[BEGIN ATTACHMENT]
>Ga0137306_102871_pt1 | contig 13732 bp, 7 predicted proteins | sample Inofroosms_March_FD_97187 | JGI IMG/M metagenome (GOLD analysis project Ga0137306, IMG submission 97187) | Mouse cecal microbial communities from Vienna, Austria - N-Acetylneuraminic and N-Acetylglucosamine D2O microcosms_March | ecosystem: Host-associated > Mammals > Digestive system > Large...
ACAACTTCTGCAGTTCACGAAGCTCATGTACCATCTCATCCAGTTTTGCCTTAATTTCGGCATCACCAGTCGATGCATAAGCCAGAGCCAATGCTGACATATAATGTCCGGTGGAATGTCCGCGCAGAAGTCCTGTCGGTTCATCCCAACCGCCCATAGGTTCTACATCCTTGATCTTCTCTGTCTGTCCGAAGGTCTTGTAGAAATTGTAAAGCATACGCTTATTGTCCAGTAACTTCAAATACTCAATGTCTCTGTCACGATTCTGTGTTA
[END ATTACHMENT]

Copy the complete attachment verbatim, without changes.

>Ga0137306_102871_pt1 | contig 13732 bp, 7 predicted proteins | sample Inofroosms_March_FD_97187 | JGI IMG/M metagenome (GOLD analysis project Ga0137306, IMG submission 97187) | Mouse cecal microbial communities from Vienna, Austria - N-Acetylneuraminic and N-Acetylglucosamine D2O microcosms_March | ecosystem: Host-associated > Mammals > Digestive system > Large...
ACAACTTCTGCAGTTCACGAAGCTCATGTACCATCTCATCCAGTTTTGCCTTAATTTCGGCATCACCAGTCGATGCATAAGCCAGAGCCAATGCTGACATATAATGTCCGGTGGAATGTCCGCGCAGAAGTCCTGTCGGTTCATCCCAACCGCCCATAGGTTCTACATCCTTGATCTTCTCTGTCTGTCCGAAGGTCTTGTAGAAATTGTAAAGCATACGCTTATTGTCCAGTAACTTCAAATACTCAATGTCTCTGTCACGATTCTGTGTTA